Mia Goth shines bright in Ti West’s ‘X’ prequel: ‘Pearl’

Ryan Ranc, Senior Life & Arts Film Columnist

“Pearl,” directed by Ti West, follows Pearl (Mia Goth) at her family’s farm during the era of the Spanish Flu and World War I. After her husband Howard (Alistair Sewell) departs to fight overseas, Pearl finds herself lusting for the life of a dancer on the big screen. As Pearl’s dreams crumble around her, so does her sanity, leading her down a murderous and splatter-filled rampage.

Goth gives an Oscar-worthy performance as the titular character Pearl. Considering that “Pearl” takes on a much more character-driven narrative than its predecessor “X,” it makes Goth’s job more complex compared to her role in the previous film. Even so, Goth builds up the character of Pearl with a gradual rise from innocent daughter to murderous psychopath.

In the beginning, Pearl feels similar to Dorothy from the “Wizard of Oz” through her desire to leave the family farm and travel. As the story unfolds, her innocence fades and she begins her descent down a sinister path that ends in a murder-spree and the death of several characters she is close to.

The final indicator of Pearl’s collapsing mental state reveals itself in Goth’s impressive extended monologue about evil deeds, how she feels about her crimes and her feelings about her marriage. She admits everything to her sister-in-law, Misty (Emma Jenkins-Purro), who she unceremoniously hunts down with an ax in a moving one-take. Despite it feeling longer than a few minutes, audiences will find themselves hanging on to every word of Goth’s deliveries.

The approach to horror in “Pearl” feels subtle, utilizing emotional buildup around the characters before dropping audiences with a feeling equivalent to a cliff dive infused with jaw-dropping shock. The horror in “Pearl” kicks in halfway through the movie with the accidental murder of Pearl’s mother, which ultimately triggers Pearl’s affinity for killing.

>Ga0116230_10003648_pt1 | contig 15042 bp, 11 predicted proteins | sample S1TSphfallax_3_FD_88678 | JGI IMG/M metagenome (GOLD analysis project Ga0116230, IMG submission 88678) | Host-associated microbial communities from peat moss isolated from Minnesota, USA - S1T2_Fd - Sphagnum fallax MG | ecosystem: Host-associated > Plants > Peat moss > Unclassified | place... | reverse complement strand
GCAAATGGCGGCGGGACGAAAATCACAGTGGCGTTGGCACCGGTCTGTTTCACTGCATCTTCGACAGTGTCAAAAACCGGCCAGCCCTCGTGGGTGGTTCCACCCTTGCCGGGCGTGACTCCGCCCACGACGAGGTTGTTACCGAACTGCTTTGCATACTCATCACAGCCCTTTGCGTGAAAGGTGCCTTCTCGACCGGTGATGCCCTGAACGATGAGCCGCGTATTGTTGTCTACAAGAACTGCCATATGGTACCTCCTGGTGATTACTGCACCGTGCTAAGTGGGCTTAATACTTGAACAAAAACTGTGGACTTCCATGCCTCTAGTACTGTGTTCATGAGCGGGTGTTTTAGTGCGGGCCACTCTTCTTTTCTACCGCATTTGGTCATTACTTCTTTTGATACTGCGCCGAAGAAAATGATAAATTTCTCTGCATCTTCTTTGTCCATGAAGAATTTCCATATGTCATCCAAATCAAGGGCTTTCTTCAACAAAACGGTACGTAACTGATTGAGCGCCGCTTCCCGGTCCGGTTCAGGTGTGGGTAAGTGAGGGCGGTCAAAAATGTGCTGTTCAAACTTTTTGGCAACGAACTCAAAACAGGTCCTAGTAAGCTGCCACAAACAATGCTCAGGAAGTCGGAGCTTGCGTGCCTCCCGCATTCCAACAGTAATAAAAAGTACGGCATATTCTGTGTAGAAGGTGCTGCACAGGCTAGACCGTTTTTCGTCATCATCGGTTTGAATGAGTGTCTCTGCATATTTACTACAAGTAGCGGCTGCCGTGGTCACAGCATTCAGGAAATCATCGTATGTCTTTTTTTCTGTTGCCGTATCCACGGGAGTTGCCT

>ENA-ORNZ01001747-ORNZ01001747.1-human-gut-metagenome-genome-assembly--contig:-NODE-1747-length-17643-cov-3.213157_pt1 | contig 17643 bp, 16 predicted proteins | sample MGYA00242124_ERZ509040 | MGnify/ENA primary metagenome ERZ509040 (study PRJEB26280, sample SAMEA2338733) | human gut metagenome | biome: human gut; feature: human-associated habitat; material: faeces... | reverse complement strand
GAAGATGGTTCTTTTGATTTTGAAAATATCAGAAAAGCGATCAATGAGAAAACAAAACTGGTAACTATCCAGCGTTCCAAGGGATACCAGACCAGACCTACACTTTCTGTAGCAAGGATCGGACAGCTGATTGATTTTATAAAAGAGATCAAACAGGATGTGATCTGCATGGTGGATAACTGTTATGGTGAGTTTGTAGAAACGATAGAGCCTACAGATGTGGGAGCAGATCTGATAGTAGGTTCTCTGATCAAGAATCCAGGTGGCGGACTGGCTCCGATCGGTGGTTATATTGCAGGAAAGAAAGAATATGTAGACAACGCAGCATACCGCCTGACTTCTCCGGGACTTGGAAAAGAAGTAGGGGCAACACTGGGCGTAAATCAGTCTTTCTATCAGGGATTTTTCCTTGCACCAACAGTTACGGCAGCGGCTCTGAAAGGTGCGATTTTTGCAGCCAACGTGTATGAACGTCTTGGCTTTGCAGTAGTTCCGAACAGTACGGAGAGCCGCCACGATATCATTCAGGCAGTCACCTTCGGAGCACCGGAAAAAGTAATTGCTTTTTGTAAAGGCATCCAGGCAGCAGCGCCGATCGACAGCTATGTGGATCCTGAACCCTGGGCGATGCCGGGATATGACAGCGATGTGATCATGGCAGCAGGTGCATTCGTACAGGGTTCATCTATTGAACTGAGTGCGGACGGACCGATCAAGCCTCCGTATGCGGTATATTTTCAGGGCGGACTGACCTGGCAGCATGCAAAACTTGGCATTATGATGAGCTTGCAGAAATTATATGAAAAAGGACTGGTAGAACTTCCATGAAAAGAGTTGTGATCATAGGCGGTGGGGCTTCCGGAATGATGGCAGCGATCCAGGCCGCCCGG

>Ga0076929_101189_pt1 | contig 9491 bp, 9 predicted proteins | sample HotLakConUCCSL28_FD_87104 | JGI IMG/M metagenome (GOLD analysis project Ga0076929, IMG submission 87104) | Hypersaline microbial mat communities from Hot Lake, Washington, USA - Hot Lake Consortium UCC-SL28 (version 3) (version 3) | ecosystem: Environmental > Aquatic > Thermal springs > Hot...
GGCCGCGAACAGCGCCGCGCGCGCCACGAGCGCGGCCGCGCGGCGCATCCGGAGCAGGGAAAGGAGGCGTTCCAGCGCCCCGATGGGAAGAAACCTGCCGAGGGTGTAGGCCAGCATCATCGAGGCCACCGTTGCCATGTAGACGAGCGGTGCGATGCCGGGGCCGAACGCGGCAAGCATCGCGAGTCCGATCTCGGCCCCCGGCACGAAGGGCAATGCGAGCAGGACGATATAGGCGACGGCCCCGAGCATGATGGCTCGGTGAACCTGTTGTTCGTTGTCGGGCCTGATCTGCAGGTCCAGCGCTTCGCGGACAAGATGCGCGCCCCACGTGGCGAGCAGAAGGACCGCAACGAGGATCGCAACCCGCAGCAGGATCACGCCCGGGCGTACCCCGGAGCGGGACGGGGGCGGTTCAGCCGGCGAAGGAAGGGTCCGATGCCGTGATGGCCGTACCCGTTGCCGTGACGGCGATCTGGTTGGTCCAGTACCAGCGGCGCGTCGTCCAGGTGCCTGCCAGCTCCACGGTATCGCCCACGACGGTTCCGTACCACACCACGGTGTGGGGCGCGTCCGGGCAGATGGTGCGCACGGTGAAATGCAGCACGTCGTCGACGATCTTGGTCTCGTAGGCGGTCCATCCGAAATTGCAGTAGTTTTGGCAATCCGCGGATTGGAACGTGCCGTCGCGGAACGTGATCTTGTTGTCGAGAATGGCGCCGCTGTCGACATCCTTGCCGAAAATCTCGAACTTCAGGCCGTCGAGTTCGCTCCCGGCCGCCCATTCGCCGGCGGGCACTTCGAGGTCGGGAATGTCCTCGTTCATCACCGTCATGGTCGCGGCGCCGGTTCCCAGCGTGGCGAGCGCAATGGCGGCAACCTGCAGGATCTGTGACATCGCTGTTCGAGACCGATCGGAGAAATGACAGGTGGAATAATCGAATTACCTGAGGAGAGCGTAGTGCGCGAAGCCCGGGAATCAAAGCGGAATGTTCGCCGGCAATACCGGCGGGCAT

This scene’s horror element stems from the trauma this family deals with. Another scene that occurs during the buildup to the horror is  when Pearl partakes in sexual activities with a scarecrow and fantasizes about her future affair. This scene feels eerie due to its cinematography and Goth’s lonely and mad performance.

“Pearl” captures an undeniably early, nostalgic film style. The footage feels grainy and colorful, much like the original “Wizard of Oz” movie. Much like “X,” “Pearl” picks a style and dials up the exaggeration, hence the very fantastical flair. The best example of a stylistic difference between “X” and “Pearl,” despite them being in the same franchise, would be the color of the blood. Blood in “X” is darker and richer, matching the early slasher vibe Ti West aimed to accomplish. However, the blood in “Pearl” is bright red and very saturated in order to replicate the artsy and otherworldly style of early color movies.

Audiences who like slower-paced, horror-filled character studies will prefer “Pearl” compared to its sex-filled, dark comedy predecessor. “X” and “Pearl” make for a perfect duology, and with a third movie confirmed to be in the works, it appears audiences will be in for a great trilogy. Regardless, Ti West continues to prove he knows the horror genre better than most independent directors, and Goth continues to prove that her acting and writing abilities are a treat to moviegoers everywhere.

4 ½ scarecrow affairs out of 5